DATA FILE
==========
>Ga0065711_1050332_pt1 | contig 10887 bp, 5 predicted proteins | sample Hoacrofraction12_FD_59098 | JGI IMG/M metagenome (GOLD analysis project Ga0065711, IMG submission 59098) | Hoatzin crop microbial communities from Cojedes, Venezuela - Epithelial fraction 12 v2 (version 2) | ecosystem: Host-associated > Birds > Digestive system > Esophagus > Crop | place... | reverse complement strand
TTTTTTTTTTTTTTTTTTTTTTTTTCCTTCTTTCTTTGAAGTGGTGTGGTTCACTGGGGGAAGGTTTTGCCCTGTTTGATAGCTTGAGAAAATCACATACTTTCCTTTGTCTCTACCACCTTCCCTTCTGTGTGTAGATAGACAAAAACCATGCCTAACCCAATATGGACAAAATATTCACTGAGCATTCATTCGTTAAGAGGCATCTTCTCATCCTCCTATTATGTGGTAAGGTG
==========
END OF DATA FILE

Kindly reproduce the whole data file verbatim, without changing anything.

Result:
>Ga0065711_1050332_pt1 | contig 10887 bp, 5 predicted proteins | sample Hoacrofraction12_FD_59098 | JGI IMG/M metagenome (GOLD analysis project Ga0065711, IMG submission 59098) | Hoatzin crop microbial communities from Cojedes, Venezuela - Epithelial fraction 12 v2 (version 2) | ecosystem: Host-associated > Birds > Digestive system > Esophagus > Crop | place... | reverse complement strand
TTTTTTTTTTTTTTTTTTTTTTTTTCCTTCTTTCTTTGAAGTGGTGTGGTTCACTGGGGGAAGGTTTTGCCCTGTTTGATAGCTTGAGAAAATCACATACTTTCCTTTGTCTCTACCACCTTCCCTTCTGTGTGTAGATAGACAAAAACCATGCCTAACCCAATATGGACAAAATATTCACTGAGCATTCATTCGTTAAGAGGCATCTTCTCATCCTCCTATTATGTGGTAAGGTG